Where to hit the Drop Shot
Now that we've discussed when to hit the drop shot, this next installment in our video series for techniques used to play on clay discusses where to hit the drop shot. Did you know that there are two basic target areas to aim for when hitting the drop shot? Learn more about where those target areas are and continue developing your drop shot. Play the Clay, Learn to Win and Play for Life!
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There's More Than One Way to Hit a Tennis Ball
We'd all like to hit like the young tournament player or our favorite pro. But it would be a disaster if we tried. By "we" I mean those of us who didn't learn as young kids. If we tried to hit like Rafael Nadal, we'd end up with such elbow and shoulder problems that we would be forced to quit after a few days.
On the other hand, if a young player wanted to play tour quality tennis and tried to hit the classic way, where there is a step to the ball and then a forward swing complete with a follow-through toward the aim point, he or she would not be competitive, and would also soon quit due to continually losing.
Click photo: We need to let competitive juniors learn to hit wide open, with the racquet thrown fiercely through the ball.
The point is, we need to help mature persons learn to hit the classic way: racquet back, step into the ball, and follow-through. And we need to let competitive juniors learn to hit wide open, with the racquet thrown fiercely through the ball with almost a whipping motion that often ends with the racquet up over the head.
By default we teach an adult, taking up tennis later in life, to swing the racquet the old fashioned way. But it is not just the older player on vacation at Sandals that needs to learn this way. Young adults not realistically aimed toward competitive tennis will do better with the classic approach too. That's because the whipped swing used on the tour is prone to yield an injury to the elbow or shoulder. It seems clear that there are more tournament injuries on the tour today than when classic strokes were the norm.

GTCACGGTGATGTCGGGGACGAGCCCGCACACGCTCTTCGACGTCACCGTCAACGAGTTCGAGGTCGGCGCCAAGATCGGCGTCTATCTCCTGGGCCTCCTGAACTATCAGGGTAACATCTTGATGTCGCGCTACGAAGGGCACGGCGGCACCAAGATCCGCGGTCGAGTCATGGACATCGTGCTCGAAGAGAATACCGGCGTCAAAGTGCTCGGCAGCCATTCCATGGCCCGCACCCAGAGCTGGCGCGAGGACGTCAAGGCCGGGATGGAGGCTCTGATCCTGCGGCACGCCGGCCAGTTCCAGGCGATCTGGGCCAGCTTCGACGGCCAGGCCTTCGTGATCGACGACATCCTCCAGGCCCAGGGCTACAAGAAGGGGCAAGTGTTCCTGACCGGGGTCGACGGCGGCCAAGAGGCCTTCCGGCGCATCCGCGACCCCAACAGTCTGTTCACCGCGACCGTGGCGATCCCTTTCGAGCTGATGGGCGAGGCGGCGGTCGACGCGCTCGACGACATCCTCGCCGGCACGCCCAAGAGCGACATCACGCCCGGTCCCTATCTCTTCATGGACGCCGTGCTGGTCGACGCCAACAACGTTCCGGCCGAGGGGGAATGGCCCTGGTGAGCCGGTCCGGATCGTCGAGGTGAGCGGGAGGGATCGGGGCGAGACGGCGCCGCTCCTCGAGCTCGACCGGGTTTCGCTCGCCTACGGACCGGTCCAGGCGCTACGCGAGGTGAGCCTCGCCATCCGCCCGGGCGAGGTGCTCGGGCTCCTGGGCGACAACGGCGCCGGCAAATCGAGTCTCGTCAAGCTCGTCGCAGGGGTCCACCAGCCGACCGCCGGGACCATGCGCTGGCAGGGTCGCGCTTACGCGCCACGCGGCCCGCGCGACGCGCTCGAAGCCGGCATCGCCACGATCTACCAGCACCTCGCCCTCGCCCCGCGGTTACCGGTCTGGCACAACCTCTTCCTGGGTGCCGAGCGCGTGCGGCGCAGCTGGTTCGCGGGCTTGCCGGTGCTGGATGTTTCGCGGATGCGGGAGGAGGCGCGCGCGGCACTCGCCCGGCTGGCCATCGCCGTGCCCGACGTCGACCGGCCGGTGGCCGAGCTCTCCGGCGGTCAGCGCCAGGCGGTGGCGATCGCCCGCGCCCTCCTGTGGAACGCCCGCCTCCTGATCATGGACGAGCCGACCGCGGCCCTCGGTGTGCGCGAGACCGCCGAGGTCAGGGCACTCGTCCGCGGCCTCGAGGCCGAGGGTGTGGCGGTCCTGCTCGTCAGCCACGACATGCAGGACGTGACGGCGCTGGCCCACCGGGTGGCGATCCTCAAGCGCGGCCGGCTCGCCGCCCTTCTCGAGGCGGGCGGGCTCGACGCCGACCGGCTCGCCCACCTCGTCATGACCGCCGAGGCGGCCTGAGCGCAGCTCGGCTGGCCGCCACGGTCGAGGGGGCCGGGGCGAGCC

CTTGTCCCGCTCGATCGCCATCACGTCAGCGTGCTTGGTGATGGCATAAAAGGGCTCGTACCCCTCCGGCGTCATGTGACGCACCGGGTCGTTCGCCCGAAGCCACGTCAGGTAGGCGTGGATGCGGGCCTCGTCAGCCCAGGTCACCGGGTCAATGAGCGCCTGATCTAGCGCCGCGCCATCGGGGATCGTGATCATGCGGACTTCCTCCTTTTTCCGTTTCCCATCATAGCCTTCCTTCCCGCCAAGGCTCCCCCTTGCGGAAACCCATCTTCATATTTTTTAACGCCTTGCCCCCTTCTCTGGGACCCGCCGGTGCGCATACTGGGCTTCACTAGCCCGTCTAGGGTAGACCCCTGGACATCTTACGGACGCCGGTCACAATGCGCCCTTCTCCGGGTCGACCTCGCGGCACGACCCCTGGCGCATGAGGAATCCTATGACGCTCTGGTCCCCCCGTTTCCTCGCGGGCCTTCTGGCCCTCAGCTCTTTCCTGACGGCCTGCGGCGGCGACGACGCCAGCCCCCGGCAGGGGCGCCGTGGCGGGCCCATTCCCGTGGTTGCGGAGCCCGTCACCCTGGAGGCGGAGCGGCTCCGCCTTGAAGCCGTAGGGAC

The mature player (meaning over 20 when beginning) starting to take lessons and going to tennis camps to improve needs to learn to use body weight to gain power and a classic swing so that muscles already beginning to stiffen slightly with age will not be forced to stress maturing joints.
The young player (teens or less) can learn the savage racquet throwing style of the modern tour professional. His tendons are not yet so set that he sacrifices them for technique.
This makes teaching tennis a dicey mater. If you teach follow-through tennis you risk being labeled old fashioned. If you teach the whippy new methods you rightly risk an injury to the student.
Click photo: Adults not realistically aimed toward competitive tennis will do better with the classic approach.
So how does one teach the competitive way to swing? By urging the player to swing as hard as he can. That will then evolve into a rapid slap-like swing onto the ball. Any attempt at classical techniques will only slow the progression.